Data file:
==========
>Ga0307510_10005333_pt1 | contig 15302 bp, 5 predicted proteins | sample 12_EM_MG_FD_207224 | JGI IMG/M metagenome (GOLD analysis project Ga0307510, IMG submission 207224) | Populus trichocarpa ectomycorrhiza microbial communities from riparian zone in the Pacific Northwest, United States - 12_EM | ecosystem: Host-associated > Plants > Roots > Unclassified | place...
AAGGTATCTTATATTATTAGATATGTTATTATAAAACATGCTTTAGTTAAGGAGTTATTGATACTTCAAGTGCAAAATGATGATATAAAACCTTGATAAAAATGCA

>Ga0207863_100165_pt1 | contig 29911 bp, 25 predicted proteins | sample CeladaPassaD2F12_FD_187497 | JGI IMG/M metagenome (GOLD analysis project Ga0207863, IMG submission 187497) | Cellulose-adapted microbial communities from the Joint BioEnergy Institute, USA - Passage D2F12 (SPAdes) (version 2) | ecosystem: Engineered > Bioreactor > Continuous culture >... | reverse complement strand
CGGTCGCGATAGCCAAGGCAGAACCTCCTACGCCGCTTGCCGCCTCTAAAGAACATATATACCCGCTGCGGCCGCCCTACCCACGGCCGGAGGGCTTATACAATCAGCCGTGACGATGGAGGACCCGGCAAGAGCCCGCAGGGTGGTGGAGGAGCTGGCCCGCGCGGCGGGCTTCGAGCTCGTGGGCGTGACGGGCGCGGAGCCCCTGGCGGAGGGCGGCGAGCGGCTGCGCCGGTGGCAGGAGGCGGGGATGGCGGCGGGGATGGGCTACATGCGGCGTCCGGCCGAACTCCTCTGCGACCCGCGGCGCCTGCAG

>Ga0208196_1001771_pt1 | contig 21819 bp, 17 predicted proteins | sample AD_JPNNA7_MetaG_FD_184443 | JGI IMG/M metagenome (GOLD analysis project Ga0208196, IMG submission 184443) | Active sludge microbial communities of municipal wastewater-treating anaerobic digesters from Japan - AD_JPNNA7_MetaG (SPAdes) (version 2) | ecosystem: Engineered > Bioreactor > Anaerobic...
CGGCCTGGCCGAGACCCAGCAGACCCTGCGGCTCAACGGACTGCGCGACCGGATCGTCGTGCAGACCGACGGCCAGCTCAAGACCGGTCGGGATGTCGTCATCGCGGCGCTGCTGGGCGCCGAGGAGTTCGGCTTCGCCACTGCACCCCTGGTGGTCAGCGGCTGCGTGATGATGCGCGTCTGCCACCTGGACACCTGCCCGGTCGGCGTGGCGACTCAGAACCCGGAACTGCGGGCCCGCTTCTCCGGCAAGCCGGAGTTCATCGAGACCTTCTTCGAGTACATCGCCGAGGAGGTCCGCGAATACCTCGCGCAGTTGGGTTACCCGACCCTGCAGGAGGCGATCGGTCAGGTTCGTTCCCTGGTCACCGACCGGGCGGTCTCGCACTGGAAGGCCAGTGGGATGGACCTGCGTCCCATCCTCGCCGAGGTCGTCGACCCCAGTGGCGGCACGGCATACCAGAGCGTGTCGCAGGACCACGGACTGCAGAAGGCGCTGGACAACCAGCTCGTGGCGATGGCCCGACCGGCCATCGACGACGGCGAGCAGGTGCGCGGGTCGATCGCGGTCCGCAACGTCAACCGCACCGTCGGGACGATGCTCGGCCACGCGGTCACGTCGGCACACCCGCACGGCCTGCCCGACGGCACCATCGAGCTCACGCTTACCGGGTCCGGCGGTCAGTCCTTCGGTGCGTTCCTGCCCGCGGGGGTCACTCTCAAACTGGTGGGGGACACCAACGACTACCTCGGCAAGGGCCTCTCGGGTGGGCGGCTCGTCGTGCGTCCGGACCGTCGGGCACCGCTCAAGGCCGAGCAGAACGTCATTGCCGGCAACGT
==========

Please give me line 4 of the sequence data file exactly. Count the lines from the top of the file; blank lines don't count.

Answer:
CGGTCGCGATAGCCAAGGCAGAACCTCCTACGCCGCTTGCCGCCTCTAAAGAACATATATACCCGCTGCGGCCGCCCTACCCACGGCCGGAGGGCTTATACAATCAGCCGTGACGATGGAGGACCCGGCAAGAGCCCGCAGGGTGGTGGAGGAGCTGGCCCGCGCGGCGGGCTTCGAGCTCGTGGGCGTGACGGGCGCGGAGCCCCTGGCGGAGGGCGGCGAGCGGCTGCGCCGGTGGCAGGAGGCGGGGATGGCGGCGGGGATGGGCTACATGCGGCGTCCGGCCGAACTCCTCTGCGACCCGCGGCGCCTGCAG